AL Wild Cards: By hook or by crook, the White Sox will find their way to the postseasonand since we’ve already tagged the Tigers to win the AL Central, we’ll grant the Pale Hose with one of the two wild card spots. So who gets the other nod to face the White Sox in the first-ever “play-in” wild card game? We find it tough to bet against Joe Maddon’s Tampa Bay Rays, but their remaining schedule is brutal. It’s the same for the A’s as we noted above, so our common sense instincts float over to the Orioles, who seem to have a twinge of destiny in their step at this point. So there you are: A rematch of the 1983 ALCS. TGG Predicts: Chicago and Baltimore.
NL East: What remains on Atlanta’s schedule is favorable to that of front-running Washington, but the Nationals’ 6.5-game lead over the Braves is a heavier factor to consider at this stage. For the Braves to have any hope up surpassing the Nationals, they’re going to have to sweep them when they come to town on September 14-16or, they’ll have to hope that Washington falls flat on its face the way the Braves did last year. TGG Predicts: Washington.
NL Central: This is the one division that’s beyond doubtunless the Cincinnati Reds, nearly ten games up, pull a 1964 Philadelphia. But remember: Whenever a team collapses late in the year, it always seems to be the St. Louis Cardinals (currently in second place) who take advantage. TGG Predicts: Cincinnati.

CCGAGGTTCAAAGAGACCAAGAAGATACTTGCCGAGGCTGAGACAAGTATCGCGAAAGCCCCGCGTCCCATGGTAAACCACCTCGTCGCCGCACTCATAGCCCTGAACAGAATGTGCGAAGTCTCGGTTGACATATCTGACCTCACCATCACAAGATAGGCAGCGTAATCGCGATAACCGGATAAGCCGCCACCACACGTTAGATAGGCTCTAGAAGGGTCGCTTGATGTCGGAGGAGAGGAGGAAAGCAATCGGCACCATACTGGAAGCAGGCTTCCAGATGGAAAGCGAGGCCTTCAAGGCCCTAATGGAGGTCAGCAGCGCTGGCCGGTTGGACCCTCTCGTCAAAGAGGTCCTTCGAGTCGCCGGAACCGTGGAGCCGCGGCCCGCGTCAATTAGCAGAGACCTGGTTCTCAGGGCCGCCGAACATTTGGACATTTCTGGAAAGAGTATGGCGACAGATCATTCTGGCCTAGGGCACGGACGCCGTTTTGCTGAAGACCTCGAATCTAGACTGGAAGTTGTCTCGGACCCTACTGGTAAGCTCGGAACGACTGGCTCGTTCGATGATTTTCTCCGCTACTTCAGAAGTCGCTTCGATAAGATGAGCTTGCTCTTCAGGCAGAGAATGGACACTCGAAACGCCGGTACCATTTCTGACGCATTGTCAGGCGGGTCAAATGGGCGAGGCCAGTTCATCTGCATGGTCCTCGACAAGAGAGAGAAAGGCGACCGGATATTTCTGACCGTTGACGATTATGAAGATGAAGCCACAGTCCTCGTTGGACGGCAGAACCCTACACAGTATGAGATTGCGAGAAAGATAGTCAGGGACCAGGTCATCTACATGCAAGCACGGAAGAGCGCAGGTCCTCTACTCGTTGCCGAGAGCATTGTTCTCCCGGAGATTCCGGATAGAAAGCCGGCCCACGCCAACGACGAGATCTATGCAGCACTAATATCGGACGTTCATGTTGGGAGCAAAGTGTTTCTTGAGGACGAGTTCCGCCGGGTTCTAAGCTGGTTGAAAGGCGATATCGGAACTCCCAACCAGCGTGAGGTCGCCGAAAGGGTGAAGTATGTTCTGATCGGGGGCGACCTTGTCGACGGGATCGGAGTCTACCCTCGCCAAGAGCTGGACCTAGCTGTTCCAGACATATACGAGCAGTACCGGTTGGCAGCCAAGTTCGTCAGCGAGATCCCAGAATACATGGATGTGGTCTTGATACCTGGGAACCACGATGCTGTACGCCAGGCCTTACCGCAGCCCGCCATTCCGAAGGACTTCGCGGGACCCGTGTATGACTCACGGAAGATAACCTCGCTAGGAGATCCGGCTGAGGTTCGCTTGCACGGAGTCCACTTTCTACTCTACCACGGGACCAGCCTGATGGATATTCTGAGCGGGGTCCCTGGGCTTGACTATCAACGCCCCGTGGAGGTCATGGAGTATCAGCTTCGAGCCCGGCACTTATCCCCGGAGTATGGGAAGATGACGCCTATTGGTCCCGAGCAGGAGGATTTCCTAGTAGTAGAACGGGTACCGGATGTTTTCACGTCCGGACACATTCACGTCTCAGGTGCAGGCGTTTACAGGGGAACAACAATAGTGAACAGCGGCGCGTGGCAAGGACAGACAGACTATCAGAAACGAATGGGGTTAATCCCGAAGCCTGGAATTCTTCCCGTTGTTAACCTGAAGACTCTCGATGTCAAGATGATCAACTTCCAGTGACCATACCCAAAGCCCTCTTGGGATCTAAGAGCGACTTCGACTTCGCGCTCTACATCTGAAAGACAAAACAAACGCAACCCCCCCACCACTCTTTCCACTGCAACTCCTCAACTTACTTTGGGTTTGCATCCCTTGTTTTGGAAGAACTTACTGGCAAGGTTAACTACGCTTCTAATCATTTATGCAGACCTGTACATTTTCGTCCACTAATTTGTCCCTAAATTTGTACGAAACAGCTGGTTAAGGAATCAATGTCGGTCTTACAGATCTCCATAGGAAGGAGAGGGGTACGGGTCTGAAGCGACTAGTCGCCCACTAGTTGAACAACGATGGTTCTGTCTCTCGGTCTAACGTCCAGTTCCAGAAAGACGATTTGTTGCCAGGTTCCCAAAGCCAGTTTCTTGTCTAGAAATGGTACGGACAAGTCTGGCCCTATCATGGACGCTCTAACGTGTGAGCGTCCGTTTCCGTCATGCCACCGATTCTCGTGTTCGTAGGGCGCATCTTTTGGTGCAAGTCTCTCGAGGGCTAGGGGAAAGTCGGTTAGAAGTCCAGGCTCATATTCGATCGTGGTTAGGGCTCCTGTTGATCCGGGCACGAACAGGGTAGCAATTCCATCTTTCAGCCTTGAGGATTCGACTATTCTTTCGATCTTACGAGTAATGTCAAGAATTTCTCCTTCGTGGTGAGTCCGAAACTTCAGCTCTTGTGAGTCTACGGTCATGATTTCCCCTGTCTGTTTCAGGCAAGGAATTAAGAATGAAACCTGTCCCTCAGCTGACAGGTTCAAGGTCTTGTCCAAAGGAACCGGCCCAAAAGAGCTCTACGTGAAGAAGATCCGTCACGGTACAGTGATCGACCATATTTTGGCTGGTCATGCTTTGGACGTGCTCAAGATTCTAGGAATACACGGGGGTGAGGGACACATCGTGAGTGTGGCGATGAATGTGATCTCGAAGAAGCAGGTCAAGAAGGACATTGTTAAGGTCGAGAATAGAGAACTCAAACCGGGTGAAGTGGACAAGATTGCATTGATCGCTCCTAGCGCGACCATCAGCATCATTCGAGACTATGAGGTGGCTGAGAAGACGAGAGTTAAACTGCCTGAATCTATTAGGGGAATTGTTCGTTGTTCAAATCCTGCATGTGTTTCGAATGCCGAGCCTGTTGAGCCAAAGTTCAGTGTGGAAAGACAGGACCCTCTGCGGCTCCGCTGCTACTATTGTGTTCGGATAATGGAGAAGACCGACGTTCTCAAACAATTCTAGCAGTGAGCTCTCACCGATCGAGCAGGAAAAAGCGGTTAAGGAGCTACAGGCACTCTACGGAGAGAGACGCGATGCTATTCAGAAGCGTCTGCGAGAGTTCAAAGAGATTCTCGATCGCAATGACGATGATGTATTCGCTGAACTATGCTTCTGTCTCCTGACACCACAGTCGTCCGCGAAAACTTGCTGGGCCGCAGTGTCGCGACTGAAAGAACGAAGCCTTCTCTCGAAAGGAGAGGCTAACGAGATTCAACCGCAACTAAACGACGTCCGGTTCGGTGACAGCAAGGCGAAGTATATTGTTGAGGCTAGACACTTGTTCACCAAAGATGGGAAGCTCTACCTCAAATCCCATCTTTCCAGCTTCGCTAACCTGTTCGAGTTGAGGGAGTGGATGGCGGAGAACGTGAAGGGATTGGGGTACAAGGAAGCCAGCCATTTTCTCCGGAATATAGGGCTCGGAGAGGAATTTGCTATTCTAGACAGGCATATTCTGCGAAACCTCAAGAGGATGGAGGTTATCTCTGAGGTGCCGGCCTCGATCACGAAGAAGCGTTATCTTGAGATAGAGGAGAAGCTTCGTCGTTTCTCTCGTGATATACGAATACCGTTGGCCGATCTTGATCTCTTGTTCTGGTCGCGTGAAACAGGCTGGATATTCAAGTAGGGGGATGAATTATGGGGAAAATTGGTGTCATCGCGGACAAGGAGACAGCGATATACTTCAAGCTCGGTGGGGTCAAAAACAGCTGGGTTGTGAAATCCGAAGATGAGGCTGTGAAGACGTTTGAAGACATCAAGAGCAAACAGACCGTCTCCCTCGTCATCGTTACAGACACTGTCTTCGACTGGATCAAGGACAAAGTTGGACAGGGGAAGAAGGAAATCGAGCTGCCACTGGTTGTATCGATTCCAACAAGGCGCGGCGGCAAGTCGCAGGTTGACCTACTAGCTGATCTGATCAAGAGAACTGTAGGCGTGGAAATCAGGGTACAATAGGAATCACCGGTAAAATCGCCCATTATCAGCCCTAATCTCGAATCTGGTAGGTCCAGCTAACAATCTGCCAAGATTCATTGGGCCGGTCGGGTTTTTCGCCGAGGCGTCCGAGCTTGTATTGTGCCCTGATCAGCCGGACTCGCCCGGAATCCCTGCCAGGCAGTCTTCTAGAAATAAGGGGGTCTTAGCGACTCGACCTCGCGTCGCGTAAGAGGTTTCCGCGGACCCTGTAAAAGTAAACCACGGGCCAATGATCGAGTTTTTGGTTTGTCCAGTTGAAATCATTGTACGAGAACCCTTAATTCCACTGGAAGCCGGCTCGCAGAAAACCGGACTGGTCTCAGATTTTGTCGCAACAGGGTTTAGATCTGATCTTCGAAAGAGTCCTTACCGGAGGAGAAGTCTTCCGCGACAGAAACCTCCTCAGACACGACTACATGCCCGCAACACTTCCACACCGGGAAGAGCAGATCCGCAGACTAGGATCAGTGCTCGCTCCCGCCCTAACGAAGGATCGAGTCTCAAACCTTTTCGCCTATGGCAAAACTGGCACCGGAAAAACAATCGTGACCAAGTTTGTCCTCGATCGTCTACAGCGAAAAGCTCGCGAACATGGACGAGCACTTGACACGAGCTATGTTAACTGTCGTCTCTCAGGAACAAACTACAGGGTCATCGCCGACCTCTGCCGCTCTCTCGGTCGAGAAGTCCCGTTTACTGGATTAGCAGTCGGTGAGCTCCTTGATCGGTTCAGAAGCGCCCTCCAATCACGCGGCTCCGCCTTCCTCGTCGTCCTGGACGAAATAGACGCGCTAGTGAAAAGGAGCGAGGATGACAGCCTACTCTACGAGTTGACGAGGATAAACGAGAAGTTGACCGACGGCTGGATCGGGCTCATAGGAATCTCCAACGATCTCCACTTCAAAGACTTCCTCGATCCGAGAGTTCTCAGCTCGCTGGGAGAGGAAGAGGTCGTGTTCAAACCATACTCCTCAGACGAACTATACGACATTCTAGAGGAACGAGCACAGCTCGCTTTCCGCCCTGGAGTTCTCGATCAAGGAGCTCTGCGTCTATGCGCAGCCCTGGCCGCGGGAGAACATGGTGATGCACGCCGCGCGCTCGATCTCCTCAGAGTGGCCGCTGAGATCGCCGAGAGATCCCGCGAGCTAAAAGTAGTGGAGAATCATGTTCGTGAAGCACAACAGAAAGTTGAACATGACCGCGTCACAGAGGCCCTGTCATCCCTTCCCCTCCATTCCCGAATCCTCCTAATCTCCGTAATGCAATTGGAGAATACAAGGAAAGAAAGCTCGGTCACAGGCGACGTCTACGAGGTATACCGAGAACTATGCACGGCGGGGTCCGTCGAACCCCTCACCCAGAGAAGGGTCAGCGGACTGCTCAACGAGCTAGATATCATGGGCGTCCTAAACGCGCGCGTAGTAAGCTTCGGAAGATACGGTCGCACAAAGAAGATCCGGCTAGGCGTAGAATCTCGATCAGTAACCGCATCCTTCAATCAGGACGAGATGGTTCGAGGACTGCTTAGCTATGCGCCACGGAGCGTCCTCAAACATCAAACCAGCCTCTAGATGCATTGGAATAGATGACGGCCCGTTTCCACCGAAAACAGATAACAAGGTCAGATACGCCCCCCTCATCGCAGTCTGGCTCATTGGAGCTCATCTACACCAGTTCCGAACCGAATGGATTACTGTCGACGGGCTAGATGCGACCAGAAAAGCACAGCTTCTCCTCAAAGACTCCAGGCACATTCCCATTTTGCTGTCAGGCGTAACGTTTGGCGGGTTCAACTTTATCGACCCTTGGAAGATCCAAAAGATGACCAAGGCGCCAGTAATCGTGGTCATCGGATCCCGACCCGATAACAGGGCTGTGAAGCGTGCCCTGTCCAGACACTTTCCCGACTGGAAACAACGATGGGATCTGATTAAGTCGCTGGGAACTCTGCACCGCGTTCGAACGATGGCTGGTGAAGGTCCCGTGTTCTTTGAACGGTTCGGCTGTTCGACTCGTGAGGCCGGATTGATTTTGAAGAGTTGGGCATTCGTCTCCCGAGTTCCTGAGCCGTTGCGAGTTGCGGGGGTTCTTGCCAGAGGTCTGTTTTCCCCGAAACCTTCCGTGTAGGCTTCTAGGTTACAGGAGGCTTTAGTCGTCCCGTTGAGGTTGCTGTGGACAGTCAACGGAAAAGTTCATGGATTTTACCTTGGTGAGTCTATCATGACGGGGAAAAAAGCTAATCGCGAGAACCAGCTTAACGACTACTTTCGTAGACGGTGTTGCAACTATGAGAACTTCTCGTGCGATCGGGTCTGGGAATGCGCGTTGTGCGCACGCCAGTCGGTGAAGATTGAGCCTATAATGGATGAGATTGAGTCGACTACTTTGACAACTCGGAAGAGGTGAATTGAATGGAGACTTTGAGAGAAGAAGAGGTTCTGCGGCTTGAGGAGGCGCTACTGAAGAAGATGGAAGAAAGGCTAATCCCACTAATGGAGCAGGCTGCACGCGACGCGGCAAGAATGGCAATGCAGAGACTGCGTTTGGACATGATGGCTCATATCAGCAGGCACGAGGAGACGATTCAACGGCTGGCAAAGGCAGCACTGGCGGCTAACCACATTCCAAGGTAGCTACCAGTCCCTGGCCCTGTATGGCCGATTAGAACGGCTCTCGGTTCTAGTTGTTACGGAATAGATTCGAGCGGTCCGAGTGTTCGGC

NL West: The San Francisco Giants have the 4.5-game lead, a five-game advantage in the loss column and the easier September schedule over the second-place, no-expense-spared Los Angeles Dodgers. Adding more fuel to the Giants’ chances, manager Bruce Bochy is a far more accomplished and deft manager of the game than his L.A. counterpart, the relatively inexperienced Don Mattinglyand that will matter down the stretch. For the Dodgers to have any hope of upending the Giants, they’ll have to make a statement with a three-game series this weekend at San Francisco. TGG Predicts: San Francisco.
NL Wild Cards: With a three-game edge over the nearest wild card competitor and a relatively easy schedule the rest of the way, the Braves should have no reason not to grab one of the two wild cards. (But no choking, please!) Unless they can buy out the other 29 teams, the Dodgers will find it tough to get the second wild card with a difficult schedule, and the Pirates have been floundering and lack experience to meet the challenge (but they should at least finish above .500 for once in their lives). That leaves us with the Cardinals, who still have the ecstasy of coming from behind and winning it all fresh in their psyche and are in better position anyway to make it to October. TGG Predicts: Atlanta and St. Louis.